Oil prices resumed their free-fall Monday, plummeting toward $17 per barrel for the first time since early 1979, amid fresh warnings by leaders of the Organization of Petroleum Exporting Countries that there was little chance of avoiding "a major price collapse."
A key crude oil from Britain's North Sea skidded to $16.85 per barrel in London markets, the price offered for contracts for March delivery. On the New York Mercantile Exchange, the so-called benchmark U.S. crude oil dropped $1.47 to $17.36 per barrel for March delivery.
That is a collapse of 44% since late November, when the price of West Texas Intermediate crude oil for future delivery was $31 per barrel.
Since that time, Saudi Arabia has sharply boosted production and OPEC declared a strategy of protecting its "fair market share"--another way of saying it will boost production and drive down prices in all-out competition with non-OPEC oil producers such as Britain.
Monday's renewed sharp falloff in prices after several days of relative stability was apparently touched off by the published remarks of Saudi Oil Minister Ahmed Zaki Yamani that he sees no chance of an agreement with non-OPEC nations to limit oil production.
Later, after a special OPEC committee meeting in Vienna, OPEC President Arturo Hernandez Grisanti of Venezuela warned that the only alternative to production "restraint" by all oil-producing nations was "a major price collapse."
Neither statement contradicted the prevailing wisdom of recent days, as OPEC's effort to enlist non-OPEC producers in a production-cutting agreement had been openly rebuffed by Britain and Norway. But analysts said the world's oil markets have such downward momentum that Yamani's remarks served to trigger another plunge in prices.
"It shouldn't have startled anybody, but the market is listening for bearish news," said analyst Peter Beutel of Rudolf Wolff Futures, a New York brokerage.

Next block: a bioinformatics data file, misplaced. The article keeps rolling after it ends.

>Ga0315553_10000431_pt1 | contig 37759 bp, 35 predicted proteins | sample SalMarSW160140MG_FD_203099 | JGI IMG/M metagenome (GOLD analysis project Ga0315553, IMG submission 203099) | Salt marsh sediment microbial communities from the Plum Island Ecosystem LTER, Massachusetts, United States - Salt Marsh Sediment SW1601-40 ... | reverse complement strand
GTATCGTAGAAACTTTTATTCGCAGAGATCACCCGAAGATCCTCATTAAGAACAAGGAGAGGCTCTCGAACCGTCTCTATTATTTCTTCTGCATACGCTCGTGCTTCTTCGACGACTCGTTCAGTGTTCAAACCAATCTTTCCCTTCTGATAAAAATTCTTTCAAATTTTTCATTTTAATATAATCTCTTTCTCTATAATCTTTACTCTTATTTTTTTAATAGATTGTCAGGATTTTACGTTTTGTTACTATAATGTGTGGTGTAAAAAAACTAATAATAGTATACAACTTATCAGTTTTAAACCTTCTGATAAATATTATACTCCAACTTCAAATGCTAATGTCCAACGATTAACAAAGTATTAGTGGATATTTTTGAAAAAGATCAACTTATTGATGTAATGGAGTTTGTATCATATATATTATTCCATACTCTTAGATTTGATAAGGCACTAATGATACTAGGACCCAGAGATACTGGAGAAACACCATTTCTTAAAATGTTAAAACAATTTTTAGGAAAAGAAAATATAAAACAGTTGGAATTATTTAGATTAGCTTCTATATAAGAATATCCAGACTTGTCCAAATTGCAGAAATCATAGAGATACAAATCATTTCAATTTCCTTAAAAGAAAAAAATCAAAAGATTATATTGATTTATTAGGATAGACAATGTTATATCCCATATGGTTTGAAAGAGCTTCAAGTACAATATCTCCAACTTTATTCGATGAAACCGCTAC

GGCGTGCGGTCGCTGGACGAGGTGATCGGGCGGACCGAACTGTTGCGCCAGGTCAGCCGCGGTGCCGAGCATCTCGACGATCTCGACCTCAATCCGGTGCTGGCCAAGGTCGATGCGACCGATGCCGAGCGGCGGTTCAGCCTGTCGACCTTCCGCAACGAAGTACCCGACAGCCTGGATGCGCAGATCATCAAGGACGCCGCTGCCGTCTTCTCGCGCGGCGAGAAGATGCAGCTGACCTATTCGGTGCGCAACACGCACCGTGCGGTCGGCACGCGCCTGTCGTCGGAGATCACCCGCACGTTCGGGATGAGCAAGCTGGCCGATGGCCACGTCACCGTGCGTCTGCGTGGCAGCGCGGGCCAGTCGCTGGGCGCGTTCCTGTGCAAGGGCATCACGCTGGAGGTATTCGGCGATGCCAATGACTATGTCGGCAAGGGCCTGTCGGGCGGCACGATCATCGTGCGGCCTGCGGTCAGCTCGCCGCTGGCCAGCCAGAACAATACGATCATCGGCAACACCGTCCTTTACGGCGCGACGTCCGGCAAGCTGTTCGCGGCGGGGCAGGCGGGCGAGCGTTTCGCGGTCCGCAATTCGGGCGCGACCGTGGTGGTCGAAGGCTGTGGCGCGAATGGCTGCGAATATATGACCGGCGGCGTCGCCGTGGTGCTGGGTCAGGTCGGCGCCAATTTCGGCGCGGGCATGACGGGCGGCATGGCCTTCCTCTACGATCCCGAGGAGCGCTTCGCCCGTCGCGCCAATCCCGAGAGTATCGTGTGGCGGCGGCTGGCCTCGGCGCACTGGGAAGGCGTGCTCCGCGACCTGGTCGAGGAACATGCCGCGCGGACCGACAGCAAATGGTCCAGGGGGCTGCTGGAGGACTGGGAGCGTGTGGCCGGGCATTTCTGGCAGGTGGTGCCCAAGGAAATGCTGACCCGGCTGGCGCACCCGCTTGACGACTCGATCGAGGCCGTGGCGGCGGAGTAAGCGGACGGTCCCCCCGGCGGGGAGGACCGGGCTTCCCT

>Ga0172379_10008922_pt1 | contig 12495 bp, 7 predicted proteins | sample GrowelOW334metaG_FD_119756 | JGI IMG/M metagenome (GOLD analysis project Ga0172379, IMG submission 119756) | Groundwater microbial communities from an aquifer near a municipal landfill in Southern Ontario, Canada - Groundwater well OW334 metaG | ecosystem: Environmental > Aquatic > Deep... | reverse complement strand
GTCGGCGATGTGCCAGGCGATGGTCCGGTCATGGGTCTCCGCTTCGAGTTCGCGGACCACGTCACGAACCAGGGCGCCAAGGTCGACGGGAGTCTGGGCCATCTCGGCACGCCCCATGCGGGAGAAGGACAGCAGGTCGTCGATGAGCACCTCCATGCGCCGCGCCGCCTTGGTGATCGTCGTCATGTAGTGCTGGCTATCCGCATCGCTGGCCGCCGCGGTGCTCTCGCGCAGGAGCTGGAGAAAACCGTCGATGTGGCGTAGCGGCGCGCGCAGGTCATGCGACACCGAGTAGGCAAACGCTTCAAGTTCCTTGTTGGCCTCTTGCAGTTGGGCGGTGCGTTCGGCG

Yamani told an Arabic language newspaper: "I don't believe that OPEC by itself can reduce its production to a low enough level to maintain prices." He said talks with Britain and Norway "have not yielded any positive results, and no possibility of reaching an agreement is visible on the horizon."
After the markets closed in London and New York, unnamed OPEC leaders made even more pessimistic statements to journalists at the Vienna meeting. They were quoted as saying that they were prepared to drive prices as low as $10 per barrel, over the objections of some of OPEC's weaker members. The leaders apparently included Saudi Arabia.
However, the Saudi government issued a statement Monday after a cabinet meeting chaired by King Fahd that had a more conciliatory message than did its oil minister. It called for "cooperation to prevent a further drop in oil prices and bring them back to an acceptable level."
Futures Prices Near $17
Analyst Beutel likened the postures of Yamani and King Fahd to "a Mutt-and-Jeff game."
On the Mercantile Exchange, prices for future deliveries of crude dipped to $17.05 at one point Monday before settling at $17.36 per barrel. Meanwhile, at least five major U.S. producers--Exxon, Conoco, Arco, Phillips Petroleum and Texaco--again cut the prices they will pay for crude oil on a contract basis.
Contract prices, which trail future and "spot" prices, have now declined to the $21 to $24.50 range, though Exxon's new price for a grade of East Texas crude oil called Pewitt Ranch was $18.70 per barrel, down $1.50.
The Vienna meeting of OPEC oil ministers from Kuwait, Indonesia, Venezuela, Iraq and the United Arab Emirates was called to study what would be "a fair share" of the world oil market for OPEC. The meeting of the special committee, which hasn't any power to make decisions, is expected to conclude today.
Hernandez said the committee would make its recommendations to a full conference of the 13-member OPEC, though there were indications that any full-blown gathering of OPEC to act on prices wouldn't occur quickly.
United Press International quoted OPEC sources as saying an "emergency summit" scheduled for Thursday has been canceled because it might have suggested that the cartel was ready to end its price war with non-OPEC producers.
Other reports, citing a wish by OPEC to downplay any disagreements within the organization, said more generally that there aren't any plans for a full OPEC meeting to reconsider the "market share" policy enacted in December.
Such members as Nigeria, Iraq, Libya, Algeria and Venezuela are more vulnerable to the price collapse than such powerful nations as Saudi Arabia, and there are signs of new alliances being forged within OPEC that reflect the members' differing needs. Venezuela and Mexico agreed last week to begin coordinating their pricing strategies.
However, Kuwaiti Oil Minister Ali al Khalifa al Sabah denied reports of a split either in the special market-share committee or in OPEC.